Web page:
Collaboration on Shuswap highway project receives national award

Neskonlith Chief Judy Wilson says expansion will open new economic opportunities for the band

A dose of COVID-19 vaccine is prepared at a vaccination clinic in Montreal’s Olympic Stadium on Tuesday, Feb. 23, 2021. THE CANADIAN PRESS/Paul Chiasson
39 new cases of COVID-19 in Interior Health region

The total number of cases in the region since the pandemic began is now at 7,334

Chase RCMP have been focusing during February on prohibited drivers and stolen vehicles in the North Shuswap. (File photo)
RCMP crack down on prohibited drivers in North Shuswap

Help from community aids with arrests in Anglemont and Scotch Creek

Work on replacement of the Solsqua-Sicamous bridge is underway. (File Photo)
Solsqua-Sicamous Bridge work on pace for June 2021 completion

Replacement of the 100-year-old span began last August.

Craig Gruden, (Little) Donny Kleinfelder, (Big) Donny Kleinfelder, Dale Kristensen, Dave Schwandt, Alyssa Schwandt, Tristan Schwandt and Angela Kirstein will feature in Backroad Truckers, a Barriere-based History channel series. (CORUS Entertainment photo)
Shuswap auto recycler breaks out of Rust Valley for Backroad Truckers

White Lake’s Dave Schwandt joins Big Donny Kleinfelder on new History Channel series

NorKam secondary student Karis Wilson in the outfit that got her sent home from school on Feb. 23, 2021
Black Press Media Weekly Roundup: Top headlines this week

Here are the stories that made waves in the Okanagan-Shuswap

Staff from the Marine Mammal Rescue Centre, passersby, RCMP and Nanaimo Fire Rescue carried a sick 300-kilogram steller sea lion up the steep bluff at Invermere Beach in north Nanaimo in an attempt to save the animal’s life Thursday. (Photo courtesy Marine Mammal Rescue Centre)
300-kilogram sea lion muscled up from B.C. beach in rescue attempt

Animal dies despite efforts of Nanaimo marine mammal rescue team, emergency personnel and bystanders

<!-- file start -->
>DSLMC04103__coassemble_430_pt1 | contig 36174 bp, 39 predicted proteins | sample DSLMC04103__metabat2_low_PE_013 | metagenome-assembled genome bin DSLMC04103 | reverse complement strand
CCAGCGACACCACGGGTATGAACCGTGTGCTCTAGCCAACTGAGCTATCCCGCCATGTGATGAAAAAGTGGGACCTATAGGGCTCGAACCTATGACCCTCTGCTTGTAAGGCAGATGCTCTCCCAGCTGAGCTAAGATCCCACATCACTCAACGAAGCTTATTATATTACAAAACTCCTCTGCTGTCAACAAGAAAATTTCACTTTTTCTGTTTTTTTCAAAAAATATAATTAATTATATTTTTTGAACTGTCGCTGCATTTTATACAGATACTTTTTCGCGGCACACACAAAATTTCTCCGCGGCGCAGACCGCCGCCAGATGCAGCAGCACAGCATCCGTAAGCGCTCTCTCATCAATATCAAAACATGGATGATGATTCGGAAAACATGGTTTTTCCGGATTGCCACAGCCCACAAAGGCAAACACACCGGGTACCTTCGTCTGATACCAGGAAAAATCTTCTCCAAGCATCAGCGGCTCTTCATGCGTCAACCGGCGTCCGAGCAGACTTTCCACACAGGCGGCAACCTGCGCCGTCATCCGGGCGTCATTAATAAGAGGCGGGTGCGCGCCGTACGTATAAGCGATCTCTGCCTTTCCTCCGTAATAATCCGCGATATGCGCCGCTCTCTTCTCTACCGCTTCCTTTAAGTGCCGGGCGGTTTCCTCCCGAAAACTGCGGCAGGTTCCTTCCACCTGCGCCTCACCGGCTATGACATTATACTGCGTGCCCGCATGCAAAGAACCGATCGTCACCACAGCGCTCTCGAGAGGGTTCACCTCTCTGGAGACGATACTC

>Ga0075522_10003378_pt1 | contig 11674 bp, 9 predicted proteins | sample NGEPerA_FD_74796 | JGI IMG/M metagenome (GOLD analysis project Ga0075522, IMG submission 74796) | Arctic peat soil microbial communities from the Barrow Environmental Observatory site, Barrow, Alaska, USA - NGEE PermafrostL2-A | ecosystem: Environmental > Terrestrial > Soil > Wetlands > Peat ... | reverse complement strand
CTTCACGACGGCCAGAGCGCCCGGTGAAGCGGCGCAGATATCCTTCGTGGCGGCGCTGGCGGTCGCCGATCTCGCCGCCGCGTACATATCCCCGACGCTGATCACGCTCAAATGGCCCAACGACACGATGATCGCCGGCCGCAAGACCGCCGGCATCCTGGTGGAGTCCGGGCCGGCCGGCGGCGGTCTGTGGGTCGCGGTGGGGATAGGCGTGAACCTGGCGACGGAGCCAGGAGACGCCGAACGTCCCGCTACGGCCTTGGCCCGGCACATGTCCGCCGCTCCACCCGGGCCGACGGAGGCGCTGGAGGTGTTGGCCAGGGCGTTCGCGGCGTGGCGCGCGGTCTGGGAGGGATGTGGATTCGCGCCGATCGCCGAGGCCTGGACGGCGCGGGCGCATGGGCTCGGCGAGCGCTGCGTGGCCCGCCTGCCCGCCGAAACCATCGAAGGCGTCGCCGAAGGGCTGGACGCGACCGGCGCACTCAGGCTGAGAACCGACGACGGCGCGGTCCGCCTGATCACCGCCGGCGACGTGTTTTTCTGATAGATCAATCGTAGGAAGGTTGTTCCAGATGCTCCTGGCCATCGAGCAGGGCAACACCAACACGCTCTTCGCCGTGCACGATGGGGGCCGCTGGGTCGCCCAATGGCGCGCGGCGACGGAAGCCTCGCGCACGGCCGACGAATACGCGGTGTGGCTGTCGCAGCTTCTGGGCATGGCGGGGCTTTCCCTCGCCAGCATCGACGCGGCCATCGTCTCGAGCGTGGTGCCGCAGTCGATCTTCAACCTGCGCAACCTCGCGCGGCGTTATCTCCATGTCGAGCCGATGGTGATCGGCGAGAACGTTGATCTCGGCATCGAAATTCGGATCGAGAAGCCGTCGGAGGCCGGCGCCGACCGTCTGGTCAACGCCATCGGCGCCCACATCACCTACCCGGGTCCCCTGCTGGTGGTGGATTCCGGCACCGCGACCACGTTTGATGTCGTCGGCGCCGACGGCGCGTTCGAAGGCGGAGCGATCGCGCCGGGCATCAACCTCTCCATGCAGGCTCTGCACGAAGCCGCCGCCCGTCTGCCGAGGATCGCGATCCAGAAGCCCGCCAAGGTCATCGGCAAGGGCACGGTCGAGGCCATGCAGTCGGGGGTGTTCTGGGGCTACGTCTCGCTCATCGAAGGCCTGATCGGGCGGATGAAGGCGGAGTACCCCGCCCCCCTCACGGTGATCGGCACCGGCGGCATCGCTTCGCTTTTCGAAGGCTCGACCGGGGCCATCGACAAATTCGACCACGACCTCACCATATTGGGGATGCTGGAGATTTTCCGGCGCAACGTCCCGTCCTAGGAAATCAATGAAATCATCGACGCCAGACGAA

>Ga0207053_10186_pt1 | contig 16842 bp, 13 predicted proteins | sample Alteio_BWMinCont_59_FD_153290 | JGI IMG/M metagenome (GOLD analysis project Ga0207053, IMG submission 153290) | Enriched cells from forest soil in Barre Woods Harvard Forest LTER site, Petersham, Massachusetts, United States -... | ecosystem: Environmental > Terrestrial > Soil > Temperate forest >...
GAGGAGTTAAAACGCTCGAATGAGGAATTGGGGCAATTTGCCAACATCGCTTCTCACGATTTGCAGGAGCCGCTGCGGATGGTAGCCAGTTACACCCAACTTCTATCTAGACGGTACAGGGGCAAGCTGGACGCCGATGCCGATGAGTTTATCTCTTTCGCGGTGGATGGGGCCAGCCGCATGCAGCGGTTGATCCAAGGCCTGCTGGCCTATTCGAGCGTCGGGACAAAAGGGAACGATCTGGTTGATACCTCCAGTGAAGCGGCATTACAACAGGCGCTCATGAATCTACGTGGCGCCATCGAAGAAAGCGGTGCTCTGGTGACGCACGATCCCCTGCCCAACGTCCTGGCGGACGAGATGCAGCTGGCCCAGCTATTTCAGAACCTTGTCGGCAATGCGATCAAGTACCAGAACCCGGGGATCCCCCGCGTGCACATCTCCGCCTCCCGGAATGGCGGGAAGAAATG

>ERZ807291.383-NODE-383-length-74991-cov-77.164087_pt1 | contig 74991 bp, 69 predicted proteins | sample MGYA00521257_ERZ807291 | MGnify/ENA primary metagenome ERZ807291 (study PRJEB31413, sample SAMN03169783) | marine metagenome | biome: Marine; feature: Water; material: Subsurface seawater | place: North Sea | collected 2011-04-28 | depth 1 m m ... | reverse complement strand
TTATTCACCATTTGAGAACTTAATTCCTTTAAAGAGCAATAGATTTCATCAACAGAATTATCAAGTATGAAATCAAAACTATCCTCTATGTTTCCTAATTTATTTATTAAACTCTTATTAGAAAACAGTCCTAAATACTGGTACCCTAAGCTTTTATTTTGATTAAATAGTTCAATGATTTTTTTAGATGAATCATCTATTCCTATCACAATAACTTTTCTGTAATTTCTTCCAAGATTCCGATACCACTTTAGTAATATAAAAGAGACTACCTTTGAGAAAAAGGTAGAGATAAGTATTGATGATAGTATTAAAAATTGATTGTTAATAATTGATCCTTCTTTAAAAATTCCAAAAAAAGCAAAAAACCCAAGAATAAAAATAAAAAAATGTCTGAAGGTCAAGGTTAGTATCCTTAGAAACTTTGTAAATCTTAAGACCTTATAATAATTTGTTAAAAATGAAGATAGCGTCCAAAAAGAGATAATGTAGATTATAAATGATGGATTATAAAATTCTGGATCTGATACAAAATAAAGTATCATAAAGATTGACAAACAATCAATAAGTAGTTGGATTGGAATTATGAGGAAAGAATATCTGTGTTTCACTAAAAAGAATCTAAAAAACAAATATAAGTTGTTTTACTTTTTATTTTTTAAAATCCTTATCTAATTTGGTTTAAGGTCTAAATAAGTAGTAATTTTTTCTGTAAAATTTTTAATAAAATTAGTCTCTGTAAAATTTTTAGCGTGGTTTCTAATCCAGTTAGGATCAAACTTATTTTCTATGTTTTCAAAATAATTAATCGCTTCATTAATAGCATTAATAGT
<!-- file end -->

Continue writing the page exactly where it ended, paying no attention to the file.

Gina Adams as she works on her latest piece titled ‘Undying Love’. (Submitted photo)
‘Toothless’ the kitty inspires B.C. wood carver to break out the chainsaw

Inspired by plight of a toothless cat, Gina Adams offers proceeds from her artwork to help animals

B.C. Finance Minister Selina Robinson presents bill to delay B.C.’s budget as late as April 30, and allow further spending before that, B.C. legislature, Dec. 8, 2020. (Hansard TV)
How big is B.C.’s COVID-19 deficit? We’ll find out April 20

More borrowing expected as pandemic enters second year

The first of 11 Dash 8 Q400 aircraft's have arrived in Abbotsford. Conair Group Inc. will soon transform them into firefighting airtankers. (Submitted)
Abbotsford’s Conair begins airtanker transformation

Aerial firefighting company creating Q400AT airtanker in advance of local forest fire season

Arrow Lakes Caribou Society said the new caribou pen near the Nakusp Hotsprings is close to completion. (Submitted)
Maternity caribou pen near Nakusp inches closer to fruition

While Nakusp recently approved the project’s lease, caribou captures are delayed due to COVID-19

BC Housing has proposed that the emergency winter shelter at Victory Church at 352 Winnipeg Street be extended as a shelter until March 31, 2022. It was originally intended to be open until April 1, 2021. (Jesse Day - Western News)
One more year of ‘temporary’ homeless shelter in Penticton?

BC Housing has applied to extend Victory Church as a shelter for those experiencing homelessness

Parkview Elementary Kindergarten student Siddhalee Martselos was among many students and staff at the school participating in the Pink Shirt Day anti-bullying event on Feb. 24. (Parkview Elementary/Facebook)
In Photos: Parkview Elementary’s many shades of Pink Shirt Day

Many students and staff at the school dressed up for the annual anti-bullying day.

The Canada Revenue Agency says there were 32 tax fraud convictions across the country between April 2019 and March 2020. (Pixabay)
Vancouver man sentenced to 29 months, fined $645K for tax evasion, forgery

Michael Sholz reportedly forged documents to support ineligible tax credits linked to homeownership

Most Read